The majority of people who self-harm carry great shame regarding their method for managing emotions. Therefore, there are not clear statistics on the prevalence self-harm. However, estimates range from 13-24% of the population.
Self-harm typically begins in adolescence and the primary purpose is to regulate one’s emotional experience. It occurs in many forms such as: cutting, scratching, head banging, burning, branding, etc.
Warning Signs of Self-Harming
The following factors individually do not guarantee that someone is self-harming, however, they are common signs of self-harm behavior:
- Wearing long sleeves or pants, even in the summer heat
- Refusal to wear a swimsuit or participate in activities that require showing skin
- Spending a lot of time in the bathroom or in particular the shower
- Going through many disposable shavers
- Isolating immediately after a fight or stressful event
- Reports of an unusual number of accidental injuries or bruises (i.e. “My cat scratched me.”)
- Scars from cutting or burns
- Having a box with sharp items (razor blade, tacks, exact-o blade refills, paperclips), bandages and first aid supplies
- Blood on sheets
- Great difficulty managing emotions (“Kids who self-injure have the emotional engine of a Ferrari with the transmission of a Toyota Corolla.” –Michael Holland, PhD, from the book Helping Teens Who Cut)
Just like with many difficult subjects in life (such as miscarriage, death, illness, divorce) people feel fearful and uncertain of how to respond when they suspect a loved one is self-harming. Will I make it worse if I call attention to it? Will they get mad at me? What do I say? Maybe it is just a phase and it will go away?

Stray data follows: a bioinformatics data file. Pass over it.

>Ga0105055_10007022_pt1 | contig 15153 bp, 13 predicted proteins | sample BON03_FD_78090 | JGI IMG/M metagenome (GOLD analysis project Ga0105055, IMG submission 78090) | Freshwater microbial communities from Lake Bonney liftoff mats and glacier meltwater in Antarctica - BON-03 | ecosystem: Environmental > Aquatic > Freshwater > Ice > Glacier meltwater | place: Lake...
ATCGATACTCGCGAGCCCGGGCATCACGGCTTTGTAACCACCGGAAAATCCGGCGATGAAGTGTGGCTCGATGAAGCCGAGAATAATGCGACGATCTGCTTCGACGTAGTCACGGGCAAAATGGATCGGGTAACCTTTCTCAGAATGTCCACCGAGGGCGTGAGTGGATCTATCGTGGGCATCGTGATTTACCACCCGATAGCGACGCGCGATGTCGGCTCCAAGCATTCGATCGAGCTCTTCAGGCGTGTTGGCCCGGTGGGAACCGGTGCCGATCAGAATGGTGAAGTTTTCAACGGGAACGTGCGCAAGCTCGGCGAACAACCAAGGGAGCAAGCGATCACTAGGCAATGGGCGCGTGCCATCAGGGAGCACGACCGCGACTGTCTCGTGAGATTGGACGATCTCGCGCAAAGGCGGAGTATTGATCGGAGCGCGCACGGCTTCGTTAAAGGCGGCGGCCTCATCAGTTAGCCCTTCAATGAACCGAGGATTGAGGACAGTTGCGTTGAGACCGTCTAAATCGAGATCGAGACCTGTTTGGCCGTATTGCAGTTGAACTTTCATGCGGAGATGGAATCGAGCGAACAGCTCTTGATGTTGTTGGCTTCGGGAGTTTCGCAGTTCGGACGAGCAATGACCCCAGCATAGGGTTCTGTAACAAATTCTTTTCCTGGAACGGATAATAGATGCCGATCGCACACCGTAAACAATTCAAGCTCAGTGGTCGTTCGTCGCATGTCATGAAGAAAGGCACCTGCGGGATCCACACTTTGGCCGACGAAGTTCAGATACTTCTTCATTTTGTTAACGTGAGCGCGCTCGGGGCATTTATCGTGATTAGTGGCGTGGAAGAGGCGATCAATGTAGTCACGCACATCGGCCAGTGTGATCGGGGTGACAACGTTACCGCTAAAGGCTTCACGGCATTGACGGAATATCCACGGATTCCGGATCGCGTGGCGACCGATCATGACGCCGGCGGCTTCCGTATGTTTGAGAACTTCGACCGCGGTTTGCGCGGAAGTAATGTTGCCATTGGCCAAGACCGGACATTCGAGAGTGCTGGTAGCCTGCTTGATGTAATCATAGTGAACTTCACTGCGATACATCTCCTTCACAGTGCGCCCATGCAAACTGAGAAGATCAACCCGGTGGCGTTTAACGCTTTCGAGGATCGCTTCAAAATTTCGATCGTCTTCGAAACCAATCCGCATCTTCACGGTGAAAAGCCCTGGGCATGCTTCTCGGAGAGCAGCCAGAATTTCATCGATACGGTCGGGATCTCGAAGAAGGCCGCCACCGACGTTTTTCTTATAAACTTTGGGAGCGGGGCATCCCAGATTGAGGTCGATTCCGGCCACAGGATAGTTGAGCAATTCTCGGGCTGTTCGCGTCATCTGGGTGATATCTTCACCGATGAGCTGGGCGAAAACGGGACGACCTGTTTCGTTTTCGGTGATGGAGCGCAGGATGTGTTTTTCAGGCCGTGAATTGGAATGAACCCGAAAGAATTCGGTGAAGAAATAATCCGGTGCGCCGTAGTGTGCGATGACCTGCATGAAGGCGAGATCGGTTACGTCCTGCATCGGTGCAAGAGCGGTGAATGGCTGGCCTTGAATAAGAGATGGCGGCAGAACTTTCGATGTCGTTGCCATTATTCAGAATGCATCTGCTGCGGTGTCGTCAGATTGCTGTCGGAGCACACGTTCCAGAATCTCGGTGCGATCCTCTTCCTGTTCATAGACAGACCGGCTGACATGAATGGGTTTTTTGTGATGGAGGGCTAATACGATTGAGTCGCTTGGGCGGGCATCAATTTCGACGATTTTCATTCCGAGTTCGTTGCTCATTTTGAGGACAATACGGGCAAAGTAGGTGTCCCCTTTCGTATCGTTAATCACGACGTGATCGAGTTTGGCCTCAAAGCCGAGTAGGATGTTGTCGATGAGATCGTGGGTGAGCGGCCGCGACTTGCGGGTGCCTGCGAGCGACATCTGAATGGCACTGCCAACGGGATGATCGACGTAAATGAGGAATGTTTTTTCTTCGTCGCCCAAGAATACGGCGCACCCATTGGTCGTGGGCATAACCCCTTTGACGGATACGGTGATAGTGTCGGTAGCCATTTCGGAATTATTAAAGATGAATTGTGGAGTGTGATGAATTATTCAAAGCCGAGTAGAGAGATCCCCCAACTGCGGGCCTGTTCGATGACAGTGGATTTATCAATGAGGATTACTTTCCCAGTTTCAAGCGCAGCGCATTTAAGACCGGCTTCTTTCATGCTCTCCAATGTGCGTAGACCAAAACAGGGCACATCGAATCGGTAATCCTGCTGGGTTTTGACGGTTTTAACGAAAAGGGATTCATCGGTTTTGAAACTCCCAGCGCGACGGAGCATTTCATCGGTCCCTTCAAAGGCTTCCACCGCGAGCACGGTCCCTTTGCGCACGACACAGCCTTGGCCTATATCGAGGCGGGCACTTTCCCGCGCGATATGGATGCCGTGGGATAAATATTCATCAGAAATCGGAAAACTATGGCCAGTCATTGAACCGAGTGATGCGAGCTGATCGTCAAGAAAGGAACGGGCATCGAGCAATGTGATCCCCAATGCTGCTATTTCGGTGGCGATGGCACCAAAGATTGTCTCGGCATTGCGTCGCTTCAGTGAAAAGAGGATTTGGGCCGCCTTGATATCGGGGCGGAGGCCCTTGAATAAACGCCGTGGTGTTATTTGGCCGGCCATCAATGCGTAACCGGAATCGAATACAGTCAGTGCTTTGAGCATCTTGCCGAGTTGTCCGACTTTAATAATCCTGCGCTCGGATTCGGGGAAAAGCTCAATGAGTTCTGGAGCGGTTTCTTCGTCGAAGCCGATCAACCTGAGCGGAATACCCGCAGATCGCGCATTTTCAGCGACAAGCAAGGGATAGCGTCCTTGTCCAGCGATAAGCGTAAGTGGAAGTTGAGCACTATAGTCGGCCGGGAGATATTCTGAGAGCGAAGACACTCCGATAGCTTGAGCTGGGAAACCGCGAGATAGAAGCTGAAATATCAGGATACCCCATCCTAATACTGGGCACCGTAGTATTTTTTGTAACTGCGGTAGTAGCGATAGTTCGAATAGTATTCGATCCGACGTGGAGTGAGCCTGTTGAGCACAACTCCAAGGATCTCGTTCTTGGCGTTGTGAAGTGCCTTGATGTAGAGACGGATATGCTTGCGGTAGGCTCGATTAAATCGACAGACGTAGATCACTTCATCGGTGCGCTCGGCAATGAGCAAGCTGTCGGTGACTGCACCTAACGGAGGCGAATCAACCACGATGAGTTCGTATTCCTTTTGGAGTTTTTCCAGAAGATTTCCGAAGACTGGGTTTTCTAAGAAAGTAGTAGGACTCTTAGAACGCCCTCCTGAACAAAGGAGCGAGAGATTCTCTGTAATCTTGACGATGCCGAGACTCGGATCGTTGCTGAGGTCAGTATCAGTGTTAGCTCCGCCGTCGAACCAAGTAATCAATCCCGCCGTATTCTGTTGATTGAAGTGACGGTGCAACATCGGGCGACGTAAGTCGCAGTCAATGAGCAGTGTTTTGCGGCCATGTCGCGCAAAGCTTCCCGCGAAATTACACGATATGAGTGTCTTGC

But, just as with other difficult life events, acknowledging the issue is a caring and supportive act. When we don’t ask if someone is hurting they often feel more isolated, alone, and invisible.
How to Talk to Someone You Think May Be Self-Harming
- First sit with, and be mindful of, your own emotions and reactions. Ask yourself, am I scared, nervous, angry?
- If you don’t feel safe or comfortable approaching the person, such as another student at school, seek out an adult to share the information with, such as a school counselor or parent.
- Approach your loved one and express concern, being mindful to not make an accusation or assume that your concern is fact. Because people who cut feel intense shame regarding their cutting, approaching with accusation or anger will typically lead to lying or further isolation. Lean on expressions of love, care and concern for their well being.
- Express and promote that there is meaning in life and hope in the future.
- Validate that they must be in great emotional pain.
- Help with researching and referral to medical and/or mental health treatment.
Self-Harm is a Risk Factor for Suicide – Both Accidental and Intentional
Because of this, it is important to address the concern anytime you think someone may be engaging in self-harm. For more information on self-harm and suicide, consider reading:
Helping Teens Who Cut: Understanding and Ending Self-injury, Michael Hollander
Previous Pine Rest blogs on self-harm
Understanding Self-Harm, a Pine Rest publication
Kathy DeVries, LMSW, CAAC, is a Licensed Master Social Worker and Certified Advanced Addictions Counselor with over 10 years of experience in human services. She is the Program Coordinator for the Pine Rest Dialectical Behavior Therapy (DBT) Program treatment team.